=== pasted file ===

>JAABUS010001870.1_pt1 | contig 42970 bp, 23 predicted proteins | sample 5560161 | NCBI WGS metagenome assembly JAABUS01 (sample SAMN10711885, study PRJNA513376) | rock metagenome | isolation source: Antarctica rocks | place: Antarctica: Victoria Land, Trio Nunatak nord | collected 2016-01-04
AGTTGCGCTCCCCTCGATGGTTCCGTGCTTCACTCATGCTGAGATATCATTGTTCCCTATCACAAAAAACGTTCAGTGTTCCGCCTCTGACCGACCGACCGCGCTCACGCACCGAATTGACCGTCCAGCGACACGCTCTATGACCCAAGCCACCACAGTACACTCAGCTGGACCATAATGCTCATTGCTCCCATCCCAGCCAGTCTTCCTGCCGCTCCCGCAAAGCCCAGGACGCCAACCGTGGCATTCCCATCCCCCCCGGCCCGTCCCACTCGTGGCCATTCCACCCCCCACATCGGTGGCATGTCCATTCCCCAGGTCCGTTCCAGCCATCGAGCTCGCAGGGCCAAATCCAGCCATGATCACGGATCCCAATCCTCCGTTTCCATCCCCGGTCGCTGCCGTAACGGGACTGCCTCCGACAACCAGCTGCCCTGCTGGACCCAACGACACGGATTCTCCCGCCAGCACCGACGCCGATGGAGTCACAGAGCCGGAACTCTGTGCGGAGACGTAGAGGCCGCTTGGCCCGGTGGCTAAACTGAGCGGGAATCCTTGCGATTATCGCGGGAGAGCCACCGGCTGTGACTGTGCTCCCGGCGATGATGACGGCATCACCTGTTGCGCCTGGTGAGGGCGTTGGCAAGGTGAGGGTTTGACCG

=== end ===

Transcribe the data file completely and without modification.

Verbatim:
>JAABUS010001870.1_pt1 | contig 42970 bp, 23 predicted proteins | sample 5560161 | NCBI WGS metagenome assembly JAABUS01 (sample SAMN10711885, study PRJNA513376) | rock metagenome | isolation source: Antarctica rocks | place: Antarctica: Victoria Land, Trio Nunatak nord | collected 2016-01-04
AGTTGCGCTCCCCTCGATGGTTCCGTGCTTCACTCATGCTGAGATATCATTGTTCCCTATCACAAAAAACGTTCAGTGTTCCGCCTCTGACCGACCGACCGCGCTCACGCACCGAATTGACCGTCCAGCGACACGCTCTATGACCCAAGCCACCACAGTACACTCAGCTGGACCATAATGCTCATTGCTCCCATCCCAGCCAGTCTTCCTGCCGCTCCCGCAAAGCCCAGGACGCCAACCGTGGCATTCCCATCCCCCCCGGCCCGTCCCACTCGTGGCCATTCCACCCCCCACATCGGTGGCATGTCCATTCCCCAGGTCCGTTCCAGCCATCGAGCTCGCAGGGCCAAATCCAGCCATGATCACGGATCCCAATCCTCCGTTTCCATCCCCGGTCGCTGCCGTAACGGGACTGCCTCCGACAACCAGCTGCCCTGCTGGACCCAACGACACGGATTCTCCCGCCAGCACCGACGCCGATGGAGTCACAGAGCCGGAACTCTGTGCGGAGACGTAGAGGCCGCTTGGCCCGGTGGCTAAACTGAGCGGGAATCCTTGCGATTATCGCGGGAGAGCCACCGGCTGTGACTGTGCTCCCGGCGATGATGACGGCATCACCTGTTGCGCCTGGTGAGGGCGTTGGCAAGGTGAGGGTTTGACCG